Starmers: Kenya light path to fields of Gold
By Nigel Starmer-Smith
Regular Sevens columnist Nigel Starmer-Smith imagines a new rugby world, where Sevens is an Olympic sport and there are far more nations at the game's top table.
Now, here's a thought .. Just imagine the scenes of celebration, joy and communal euphoria as a whole nation watches live on television its 12-man squad from Fiji, or maybe Samoa, mount the rostrum in the Olympic Stadium to receive their Olympic gold medals for the Rugby Sevens, in 2016.
Only one athlete from the South Sea islands of Fiji, Tonga and Samoa has ever won an Olympic medal of any hue - and I trust Paea Wolfgramm's name is held in the highest regard in Tonga for his silver medal-winning feats at the 1996 Games in the Super heavyweight boxing category - but with rugby included in the Olympic family a first gold medal could easily become a reality.
Come to think of it, a gold medal would even be a rarity of modern times for either of New Zealand or South Africa, who would certainly be among the strongest contenders for the title.
The kiwis' Olympic golden days belong to yesteryear - that amazing cluster of triumphs by Murray Halberg and Peter Snell of the 60s, and of John Walker, the rowing eight and the men's hockey squad of the 70s.
For South Africans, stepping onto the rostrum has been an even rarer occurrence, with Elana Meyer in 1992, their first medallist since South Africa was banned from the Olympic competition in 1960.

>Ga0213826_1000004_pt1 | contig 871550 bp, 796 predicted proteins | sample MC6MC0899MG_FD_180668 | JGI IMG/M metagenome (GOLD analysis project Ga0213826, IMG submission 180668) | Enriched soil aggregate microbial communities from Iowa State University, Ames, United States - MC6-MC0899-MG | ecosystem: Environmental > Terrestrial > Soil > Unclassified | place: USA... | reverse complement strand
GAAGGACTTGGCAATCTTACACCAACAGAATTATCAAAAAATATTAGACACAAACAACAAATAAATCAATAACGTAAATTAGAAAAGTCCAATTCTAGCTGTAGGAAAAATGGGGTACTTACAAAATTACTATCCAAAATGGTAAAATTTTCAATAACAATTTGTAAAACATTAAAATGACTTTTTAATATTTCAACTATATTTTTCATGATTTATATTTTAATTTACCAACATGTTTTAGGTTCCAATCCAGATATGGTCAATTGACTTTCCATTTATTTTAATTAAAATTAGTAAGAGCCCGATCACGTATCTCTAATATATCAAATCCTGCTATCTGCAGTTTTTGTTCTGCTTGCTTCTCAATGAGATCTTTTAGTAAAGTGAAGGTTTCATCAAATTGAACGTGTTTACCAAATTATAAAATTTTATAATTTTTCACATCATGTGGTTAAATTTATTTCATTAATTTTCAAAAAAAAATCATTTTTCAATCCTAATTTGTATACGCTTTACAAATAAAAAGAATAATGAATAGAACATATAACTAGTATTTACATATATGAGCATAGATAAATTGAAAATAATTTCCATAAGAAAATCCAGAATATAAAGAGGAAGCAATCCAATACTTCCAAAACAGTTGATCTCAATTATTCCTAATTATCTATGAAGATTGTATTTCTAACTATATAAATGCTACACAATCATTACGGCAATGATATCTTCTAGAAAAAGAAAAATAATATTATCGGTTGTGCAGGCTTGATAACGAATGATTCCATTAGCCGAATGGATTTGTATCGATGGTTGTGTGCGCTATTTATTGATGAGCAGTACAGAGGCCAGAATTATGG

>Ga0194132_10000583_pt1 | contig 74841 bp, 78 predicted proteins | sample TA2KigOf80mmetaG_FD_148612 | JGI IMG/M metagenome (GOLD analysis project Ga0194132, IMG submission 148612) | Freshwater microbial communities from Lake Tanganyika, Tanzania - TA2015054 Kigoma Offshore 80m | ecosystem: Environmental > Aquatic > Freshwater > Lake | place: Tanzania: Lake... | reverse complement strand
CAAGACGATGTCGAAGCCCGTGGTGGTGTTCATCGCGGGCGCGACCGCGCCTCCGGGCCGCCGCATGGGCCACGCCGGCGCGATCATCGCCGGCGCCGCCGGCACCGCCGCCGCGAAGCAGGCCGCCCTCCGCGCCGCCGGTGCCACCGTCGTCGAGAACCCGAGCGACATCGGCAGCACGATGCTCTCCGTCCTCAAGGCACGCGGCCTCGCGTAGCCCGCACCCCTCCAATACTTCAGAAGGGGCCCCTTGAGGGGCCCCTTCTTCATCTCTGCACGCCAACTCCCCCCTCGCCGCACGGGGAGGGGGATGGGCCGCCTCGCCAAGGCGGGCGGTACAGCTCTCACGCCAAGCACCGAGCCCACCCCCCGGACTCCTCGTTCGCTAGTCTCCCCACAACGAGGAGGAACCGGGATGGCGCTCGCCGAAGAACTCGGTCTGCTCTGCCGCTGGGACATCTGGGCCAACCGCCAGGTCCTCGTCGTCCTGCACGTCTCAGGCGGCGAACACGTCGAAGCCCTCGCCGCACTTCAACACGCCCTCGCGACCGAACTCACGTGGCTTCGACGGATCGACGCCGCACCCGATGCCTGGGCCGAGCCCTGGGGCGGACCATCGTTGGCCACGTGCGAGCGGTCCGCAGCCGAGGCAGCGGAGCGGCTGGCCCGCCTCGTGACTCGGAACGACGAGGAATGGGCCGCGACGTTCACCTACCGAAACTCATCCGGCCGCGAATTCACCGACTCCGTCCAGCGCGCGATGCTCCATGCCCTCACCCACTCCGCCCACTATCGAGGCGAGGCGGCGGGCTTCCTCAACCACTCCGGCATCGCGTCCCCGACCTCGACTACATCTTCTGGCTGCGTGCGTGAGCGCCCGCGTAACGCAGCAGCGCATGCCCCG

A new world
Today the number of countries vying for medals in Rugby Sevens would be long, but by 2016 the likelihood is that you would be considering many others too - the likes of Portugal, USA, Tonga and, of course, Kenya have already put their hands up but in another seven years, and with government funding, the likes of Russia and China could also storm into the reckoning. Rest assured, the outcome would be gloriously uncertain.
So too in the women's event. The learning curve for the emerging nations has been even steeper, and yet as avidly ascended. More than 80 nations entered the qualifying rounds for the first Women's Rugby World Cup Sevens in March. Russia, Brazil, Thailand, USA, Spain, Uganda and the Netherlands were all there but even Kazakhstan, one of the strongest women's rugby nations, failed to qualify.
One of the many appealing aspects of present day Sevens rugby is that, unlike 15s, the world order is changing rapidly in this very different, exciting spectator sport. In many years and at many levels, I have never seen a Sevens tournament that was not a riveting spectacle. And that's largely down to the fact that no nation can rest on its laurels.
The country which, to me, epitomises this changing scene, and which has shown that a long history, vast playing membership, plentiful facilities and resources are not a pre-requisite for success, is Kenya.
Kenya: Nothing is impossible
Ten years ago, at the start of the IRB Sevens World Series, Kenya were on the fringe of the game - enthusiastic but in no way competitive against the top teams New Zealand, Fiji, South Africa and Australia.